Creating a simple, gentle unit study in 7 easy steps

I don’t know how I first heard about Five in a Row.

Maybe it was at one of those La Leche League meetings I attended with my baby, and later a baby and a preschooler.

There were lots of homeschoolers there, sharing recipes for sugar-free desserts and talking about gentle parenting methods.

I can imagine being introduced to Five in Row then, in one of the church basements where we met and supported one another.

What I do know is that I eventually purchased it and LOVED it. I loved basing our early homeschooling around really lovely books and simple crafts and projects.

It felt very manageable with a nursing baby, and a preschooler who loved stories, but had a hard time sitting still too long. 😉

Plus, something about the approach made me feel successful. Even if we didn’t get to every project, we were homeschooling! And we were reading great books. It was happening.

Learning to homeschool

What I realize now, is that Five in a Row did far more than just give us that literature foundation – it taught me *how* to homeschool. It taught me how to create simple unit studies for my kids.

We are relaxed homeschoolers here. And we are very child/interest-led.

We’ve done a unit study on birds that lasted for a couple of years, and tons of shorter unit studies on everything from coins to cars to cake decorating.

You can create your own homeschool unit study.

I’ve ultimately built a system, of sorts, and today, I thought I would share it with you.

1. It starts with books

Based on that Five in a Row Foundation, every unit study starts with books.

(Well, it starts with an idea – either mine or my kids’, but then I immediately hit the library website, Thrift Books and Amazon!)

(Arctic study resources)

Books are still the foundation of our homeschool. I search for non-fiction books, but also great stories.

For instance, when we did our bird unit study, we purchased bird identification guides, but also biographies like this one, and we read The Trumpet of the Swan together.

2. On to activities

Next, I consider activities. What could we do to go along with this current interest or passion?

For birding, we purchased binoculars and cool bird feeders to draw birds to our yard.

I bought my son a bird journal.

We participated in the Great Backyard Bird Count.

3. Field trips

I also brainstorm possible field trips.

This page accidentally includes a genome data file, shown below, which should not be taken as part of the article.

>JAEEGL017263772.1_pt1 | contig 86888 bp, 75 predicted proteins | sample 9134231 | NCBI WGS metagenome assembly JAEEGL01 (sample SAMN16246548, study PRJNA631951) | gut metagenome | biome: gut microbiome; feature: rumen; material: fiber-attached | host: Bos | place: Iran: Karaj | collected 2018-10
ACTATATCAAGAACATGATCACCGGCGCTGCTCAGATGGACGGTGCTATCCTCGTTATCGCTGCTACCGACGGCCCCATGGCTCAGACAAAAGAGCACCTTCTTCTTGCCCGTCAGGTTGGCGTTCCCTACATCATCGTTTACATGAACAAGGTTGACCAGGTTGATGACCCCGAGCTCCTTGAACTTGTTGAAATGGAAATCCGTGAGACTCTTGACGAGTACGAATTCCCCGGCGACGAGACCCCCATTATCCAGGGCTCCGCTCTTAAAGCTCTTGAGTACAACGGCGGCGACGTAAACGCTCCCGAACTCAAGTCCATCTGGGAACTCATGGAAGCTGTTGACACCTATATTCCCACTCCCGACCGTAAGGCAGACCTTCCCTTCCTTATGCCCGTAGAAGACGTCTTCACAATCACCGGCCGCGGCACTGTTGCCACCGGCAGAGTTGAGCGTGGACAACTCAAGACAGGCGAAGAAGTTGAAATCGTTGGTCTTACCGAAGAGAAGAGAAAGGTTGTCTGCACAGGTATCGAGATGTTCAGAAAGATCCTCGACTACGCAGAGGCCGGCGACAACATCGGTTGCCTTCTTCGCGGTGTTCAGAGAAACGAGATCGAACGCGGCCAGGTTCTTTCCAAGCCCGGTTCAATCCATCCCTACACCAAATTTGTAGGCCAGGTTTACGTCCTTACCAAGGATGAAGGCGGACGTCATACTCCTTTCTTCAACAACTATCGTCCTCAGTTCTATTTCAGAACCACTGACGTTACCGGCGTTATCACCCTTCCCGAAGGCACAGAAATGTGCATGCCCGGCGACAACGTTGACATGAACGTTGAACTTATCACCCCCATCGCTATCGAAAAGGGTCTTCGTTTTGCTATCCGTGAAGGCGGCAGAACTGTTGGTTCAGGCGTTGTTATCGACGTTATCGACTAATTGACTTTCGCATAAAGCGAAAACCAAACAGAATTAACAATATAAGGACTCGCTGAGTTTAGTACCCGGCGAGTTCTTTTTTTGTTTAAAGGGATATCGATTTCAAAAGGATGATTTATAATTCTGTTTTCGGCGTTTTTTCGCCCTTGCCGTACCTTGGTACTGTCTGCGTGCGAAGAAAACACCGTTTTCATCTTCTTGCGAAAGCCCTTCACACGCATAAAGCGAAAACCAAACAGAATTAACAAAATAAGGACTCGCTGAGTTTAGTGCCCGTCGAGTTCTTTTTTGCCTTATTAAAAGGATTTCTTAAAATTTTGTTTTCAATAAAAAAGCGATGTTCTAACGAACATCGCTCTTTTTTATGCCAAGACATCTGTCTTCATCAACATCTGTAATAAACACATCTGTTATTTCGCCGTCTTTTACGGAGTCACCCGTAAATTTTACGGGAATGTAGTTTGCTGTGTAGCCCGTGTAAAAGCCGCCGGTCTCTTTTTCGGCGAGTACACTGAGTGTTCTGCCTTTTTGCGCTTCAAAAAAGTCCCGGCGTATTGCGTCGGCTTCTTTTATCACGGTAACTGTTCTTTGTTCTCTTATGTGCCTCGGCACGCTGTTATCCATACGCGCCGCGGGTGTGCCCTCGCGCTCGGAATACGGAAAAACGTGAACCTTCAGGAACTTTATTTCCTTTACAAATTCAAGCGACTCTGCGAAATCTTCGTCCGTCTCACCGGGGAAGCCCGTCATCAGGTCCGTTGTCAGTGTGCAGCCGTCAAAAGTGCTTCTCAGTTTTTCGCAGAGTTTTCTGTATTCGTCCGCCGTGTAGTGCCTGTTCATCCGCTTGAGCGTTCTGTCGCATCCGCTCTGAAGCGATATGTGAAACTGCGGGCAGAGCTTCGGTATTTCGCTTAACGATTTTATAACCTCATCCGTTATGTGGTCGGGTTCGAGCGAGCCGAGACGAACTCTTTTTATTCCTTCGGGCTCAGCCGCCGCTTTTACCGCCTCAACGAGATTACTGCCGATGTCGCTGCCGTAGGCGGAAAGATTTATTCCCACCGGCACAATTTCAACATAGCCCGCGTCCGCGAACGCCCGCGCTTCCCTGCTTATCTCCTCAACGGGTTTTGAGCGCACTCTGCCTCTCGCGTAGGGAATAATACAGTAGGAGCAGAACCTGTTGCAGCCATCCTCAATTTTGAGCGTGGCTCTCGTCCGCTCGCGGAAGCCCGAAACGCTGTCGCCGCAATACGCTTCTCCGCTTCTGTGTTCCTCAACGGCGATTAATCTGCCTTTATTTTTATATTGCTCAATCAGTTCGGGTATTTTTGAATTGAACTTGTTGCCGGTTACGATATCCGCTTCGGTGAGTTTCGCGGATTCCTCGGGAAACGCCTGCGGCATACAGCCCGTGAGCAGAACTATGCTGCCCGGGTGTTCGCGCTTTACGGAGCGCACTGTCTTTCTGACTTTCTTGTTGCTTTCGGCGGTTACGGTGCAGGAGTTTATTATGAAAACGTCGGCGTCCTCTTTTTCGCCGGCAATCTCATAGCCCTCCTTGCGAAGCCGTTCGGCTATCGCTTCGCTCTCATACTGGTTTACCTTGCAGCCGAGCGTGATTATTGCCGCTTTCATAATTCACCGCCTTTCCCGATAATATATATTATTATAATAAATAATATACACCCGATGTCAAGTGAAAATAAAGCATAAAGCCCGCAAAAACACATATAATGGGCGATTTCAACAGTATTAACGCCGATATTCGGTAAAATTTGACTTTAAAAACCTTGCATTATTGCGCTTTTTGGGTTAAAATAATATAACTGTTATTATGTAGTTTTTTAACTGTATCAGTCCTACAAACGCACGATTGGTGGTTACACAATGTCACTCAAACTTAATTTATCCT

During the bird years, we visited a bird sanctuary while on vacation, and went to a local lake to see the herons.

Be creative with activities and field trips for your unit study!

We went to a zoo to visit flamingos and penguins, and we drove to a place in our community where juvenile eagles had been spotted and spent a few hours searching the fields and sky.

4. Online resources

Our bird study was before there were all the resources there are today like Curiosity Stream! But, we found nest cams online, and we found some fun YouTube videos.

(Speaking of videos – this was back in the day when we borrowed video cassettes and DVDs from the library!)

5. Games

I’m not a gameschool expert, but we enjoyed many, many rounds of this game and bird bingo!

(My friend Cait Cait IS a gameschooling expert and has TONS of resources for finding games to pair with subjects and interests.)

6. Add art

There are often great art project ideas out there for whatever you’re studying. My favorite resource is You Are An Artist Chalk Pastels, and of course they have an awesome set of backyard bird video art lessons

But you can also search Pinterest, or Google your topic + “art projects.” The collective creativity of the internet is pretty amazing.

7. Food

I love adding food to our unit studies. We are the same family who once threw Harry Potter a birthday party

We made bird nest cookies, and fed the birds too – we made tons of bird-feeders including the old-school peanut butter pinecones, orange-rind birdfeeders and more.

Homeschool unit studies can be used for older students as well.

Now, my kids are much older. The interest in birding has waned a bit. They can still identify many birds, and we still enjoy them, but at 12 and 15, their passions have changed.

But we still do these kinds of informal unit studies all the time. I still start with books, add a few activities, and always add a treat.

You can see the current all-ages unit study we are doing to celebrate the upcoming moon-landing aniversary here.

You can do it!

I want to encourage you to be brave and occasionally try creating your own unit study in your home. But, if it seems overwhelming, you can use these ideas to start with birds or space!

And of course, if you have little ones, Five in a Row is still going strong! It’s a wonderful, gentle curriculum, and I will forever be grateful for the start it gave us.

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  • Pam Barnhill says:

    Oh this brought back such great memories. I <3 FIAR!

    • Kara Anderson says:

      I know! Even now I see a FIAR book and it makes me happy.

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